LibraryThing member Oreillynsf
As amy have pointed out on this pages, Augie March is a long hard book. But it is absolutely considered a classic, so I muddled through. I confess that it's special character eluded me, though the historical value of the book as a window into the 1930s was something. But all in all, for me it was more trouble than it was worth. That by no means indicates that you won't get more from it than me.
LibraryThing member hemingwayok
In the beginning, I wanted to kill myself - it was so boring. But, when it's Saul Bellow, you read the damn thing. So, I read. I really liked the way Bellow depicted America through the 30s and 50s. In quite a few parts, when Bellow was telling of Augie in the 30s, I almost felt like I was reading Fitzgerald - the fall of the rich into poverty - but it was a little darker, a little more "American". This, I think, is the distinct difference between Bellow and Fitzgerald - one was from the streets of hometown America and the other spoke from the lenses of ex-patriotism.
LibraryThing member RodneyWelch
A wandering picaresque novel that does little more than chase its own tail. The classic status of this thing continually confounds me.
LibraryThing member jddunn
A big rollicking humane book about a time when America was still a big rollicking humane country.
LibraryThing member pjpjx
well at times a bit juvenile, but a beautiful book
LibraryThing member NateK
The writing is excellent I just could not connect with it. Additionally there was much detail about people I didn't care about and who seemed to only inhabit the general periphery of Augies life.
I made it 100 pages in and decided that was enough.
I made it 100 pages in and decided that was enough.
LibraryThing member WrathofAchilles
Augie, himself, is frustrating, and I think Bellow wouldn't disagree. But Augie's purposeless path allows the light to shine on so many quintesentially American people, places, and ideas, that on the whole the book is awesome.
LibraryThing member keylawk
The bildungsroman of a fatherless fellow from privation drifting through jobs, women, and war. Bellow draws very contrasting themes -- longing and belonging, poverty and wealth, love and loss, with a comic undertow.
LibraryThing member jmoncton
This book falls under the category of a 'coming of age' book, following the life of Augie March, a poor Jewish boy growing up during the Depression in Chicago. The story is long and very descriptive of the hardships at that time. But this type of novel, I expect the character to grow or mature or at least experience some incredible life changing lesson. But at the end of the story, Augie is still the same flawed character making the same type of mistakes, but as a grown up adult. Overall 'meh'.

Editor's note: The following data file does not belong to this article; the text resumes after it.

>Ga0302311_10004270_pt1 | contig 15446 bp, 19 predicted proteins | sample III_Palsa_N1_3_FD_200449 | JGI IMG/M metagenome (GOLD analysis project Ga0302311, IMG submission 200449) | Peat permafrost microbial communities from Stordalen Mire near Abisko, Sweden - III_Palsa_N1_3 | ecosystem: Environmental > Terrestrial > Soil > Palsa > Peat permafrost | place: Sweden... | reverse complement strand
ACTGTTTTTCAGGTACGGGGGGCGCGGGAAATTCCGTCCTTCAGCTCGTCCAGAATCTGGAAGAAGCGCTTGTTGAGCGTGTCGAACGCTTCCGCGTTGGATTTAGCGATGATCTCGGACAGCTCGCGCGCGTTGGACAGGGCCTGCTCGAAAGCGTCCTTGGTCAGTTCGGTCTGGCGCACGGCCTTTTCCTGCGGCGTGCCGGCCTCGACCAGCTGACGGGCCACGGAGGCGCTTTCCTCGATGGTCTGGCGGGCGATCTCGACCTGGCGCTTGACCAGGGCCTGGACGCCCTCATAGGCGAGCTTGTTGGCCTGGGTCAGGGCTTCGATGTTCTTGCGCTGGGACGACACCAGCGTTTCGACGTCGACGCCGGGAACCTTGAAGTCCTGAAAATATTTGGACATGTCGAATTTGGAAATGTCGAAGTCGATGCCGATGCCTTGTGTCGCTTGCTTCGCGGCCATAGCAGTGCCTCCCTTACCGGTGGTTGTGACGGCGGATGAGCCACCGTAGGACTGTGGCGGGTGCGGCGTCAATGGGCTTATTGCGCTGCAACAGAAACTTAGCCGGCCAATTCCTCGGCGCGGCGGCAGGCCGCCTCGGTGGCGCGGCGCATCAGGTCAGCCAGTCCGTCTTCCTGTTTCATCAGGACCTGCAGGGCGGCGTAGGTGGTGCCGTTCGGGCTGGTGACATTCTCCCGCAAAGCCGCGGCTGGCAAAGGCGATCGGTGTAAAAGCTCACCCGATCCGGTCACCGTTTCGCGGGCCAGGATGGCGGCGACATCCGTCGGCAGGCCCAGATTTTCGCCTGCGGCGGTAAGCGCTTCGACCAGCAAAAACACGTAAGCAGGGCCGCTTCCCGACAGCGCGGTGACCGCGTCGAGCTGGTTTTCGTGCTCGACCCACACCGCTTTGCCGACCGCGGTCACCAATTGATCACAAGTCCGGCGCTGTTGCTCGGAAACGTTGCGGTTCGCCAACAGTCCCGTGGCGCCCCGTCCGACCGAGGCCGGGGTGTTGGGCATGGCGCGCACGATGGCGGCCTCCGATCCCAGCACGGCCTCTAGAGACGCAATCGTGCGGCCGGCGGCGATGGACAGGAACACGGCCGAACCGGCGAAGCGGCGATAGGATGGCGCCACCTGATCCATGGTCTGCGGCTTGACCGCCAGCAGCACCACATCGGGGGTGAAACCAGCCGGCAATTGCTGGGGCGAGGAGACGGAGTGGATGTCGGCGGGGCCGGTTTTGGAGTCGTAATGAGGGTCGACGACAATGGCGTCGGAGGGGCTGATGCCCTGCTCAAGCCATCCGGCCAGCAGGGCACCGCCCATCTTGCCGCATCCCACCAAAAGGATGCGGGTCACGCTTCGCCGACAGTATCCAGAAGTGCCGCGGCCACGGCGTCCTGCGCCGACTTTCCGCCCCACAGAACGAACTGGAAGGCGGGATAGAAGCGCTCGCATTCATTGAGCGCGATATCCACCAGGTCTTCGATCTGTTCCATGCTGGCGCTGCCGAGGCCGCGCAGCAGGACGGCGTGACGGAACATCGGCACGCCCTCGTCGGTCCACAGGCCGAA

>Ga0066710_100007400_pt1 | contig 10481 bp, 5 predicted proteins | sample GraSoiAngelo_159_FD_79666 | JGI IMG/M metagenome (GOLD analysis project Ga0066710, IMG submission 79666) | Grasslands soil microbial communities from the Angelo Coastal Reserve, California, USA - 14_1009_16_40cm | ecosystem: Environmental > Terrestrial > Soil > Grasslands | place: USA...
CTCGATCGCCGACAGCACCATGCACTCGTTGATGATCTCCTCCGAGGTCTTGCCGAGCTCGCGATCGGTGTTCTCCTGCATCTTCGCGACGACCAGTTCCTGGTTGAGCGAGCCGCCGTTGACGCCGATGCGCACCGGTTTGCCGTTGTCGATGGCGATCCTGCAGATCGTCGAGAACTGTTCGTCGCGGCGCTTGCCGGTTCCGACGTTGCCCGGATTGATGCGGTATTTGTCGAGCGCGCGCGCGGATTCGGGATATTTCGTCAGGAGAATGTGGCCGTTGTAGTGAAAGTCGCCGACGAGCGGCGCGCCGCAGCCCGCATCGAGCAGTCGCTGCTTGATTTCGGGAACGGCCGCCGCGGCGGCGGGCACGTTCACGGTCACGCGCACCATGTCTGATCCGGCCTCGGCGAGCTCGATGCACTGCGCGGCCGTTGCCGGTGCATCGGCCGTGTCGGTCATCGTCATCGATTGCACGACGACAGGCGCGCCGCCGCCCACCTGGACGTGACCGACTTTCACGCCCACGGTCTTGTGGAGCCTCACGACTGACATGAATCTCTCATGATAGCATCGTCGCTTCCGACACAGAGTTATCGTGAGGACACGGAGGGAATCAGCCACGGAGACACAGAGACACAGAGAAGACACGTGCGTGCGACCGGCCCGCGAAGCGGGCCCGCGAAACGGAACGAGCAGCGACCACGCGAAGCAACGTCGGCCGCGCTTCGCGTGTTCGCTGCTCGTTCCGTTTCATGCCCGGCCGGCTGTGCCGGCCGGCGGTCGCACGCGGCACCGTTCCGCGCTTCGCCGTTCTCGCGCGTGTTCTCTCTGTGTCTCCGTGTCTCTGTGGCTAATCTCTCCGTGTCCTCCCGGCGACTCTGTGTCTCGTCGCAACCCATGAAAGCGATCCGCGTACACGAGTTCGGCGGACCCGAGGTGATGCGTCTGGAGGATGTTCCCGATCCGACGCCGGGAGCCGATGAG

LibraryThing member HadriantheBlind
A bit of a disappointment compared to his other books, which were undoubtedly excellent. This one has gone seems to have gone nowhere - or at least well over my head. I might try it again later, and hopefully I won't become crushingly bored within 100 pages.
LibraryThing member vguy
Like an awful lot of American novels too long by half. Some credible characters and good scenes , such as the hunting with eagles, losing his rich fiancée because of helping a neighbour with her abortion. But great screeds of philosophising, well opinionated ranting describes it better. Events are a pretty random chain, no plot or sense of direction; you could stop reading at any point; the author seems to have done the same - the ending comes as a surprise: it just stops. Has the feel of a Bildungsroman as he starts out as a bright naive youngster, but doesn't get much Bildung, just more opinions!
LibraryThing member JVioland
Good book, well written, entertaining. Unfortunately, not memorable.
LibraryThing member annbury
A pretty good read. One wonders what all the fuss was about, until one realizes that Jews were not accepted and not taken seriously by the literary profession until this book was published. The style is crazy; Bellow describes people in great detail, but one has no idea as to what they look like overall. He uses massive amounts of verbiage to describe what is happening in the mind of his characters, and if that is style, so be it. The Chicago scene is thrilling, and the local characters amazing, especially Augie's brother, Simon, and his first boss-mentor, William Einhorn. I have no idea what the 'adventures' are.
LibraryThing member DanielSTJ
This novel was decent, but I felt the scope was a bit too wide and the prose not clear enough to give it a higher rating. The story was in the style of the Bildungsroman style that appeared, much earlier in Europe, except it was set in the United States instead. It is a novel of growth and self-exploration- as much for Bellow as for the reader themselves. Overall, a satisfactory book, but one that I only enjoyed in moderation.
LibraryThing member alexrichman
One of those books that’s easier to appreciate afterwards than during! It’s understandably a classic given where it slots into the timeline of Great American Novels, its influence on Roth and the more recently wave of non-Jewish immigrant stories etc, but I’m not a huge fan of picaresque generally, or this one in particular. The eagle passage in Mexico was a particulate drag. One for the English students...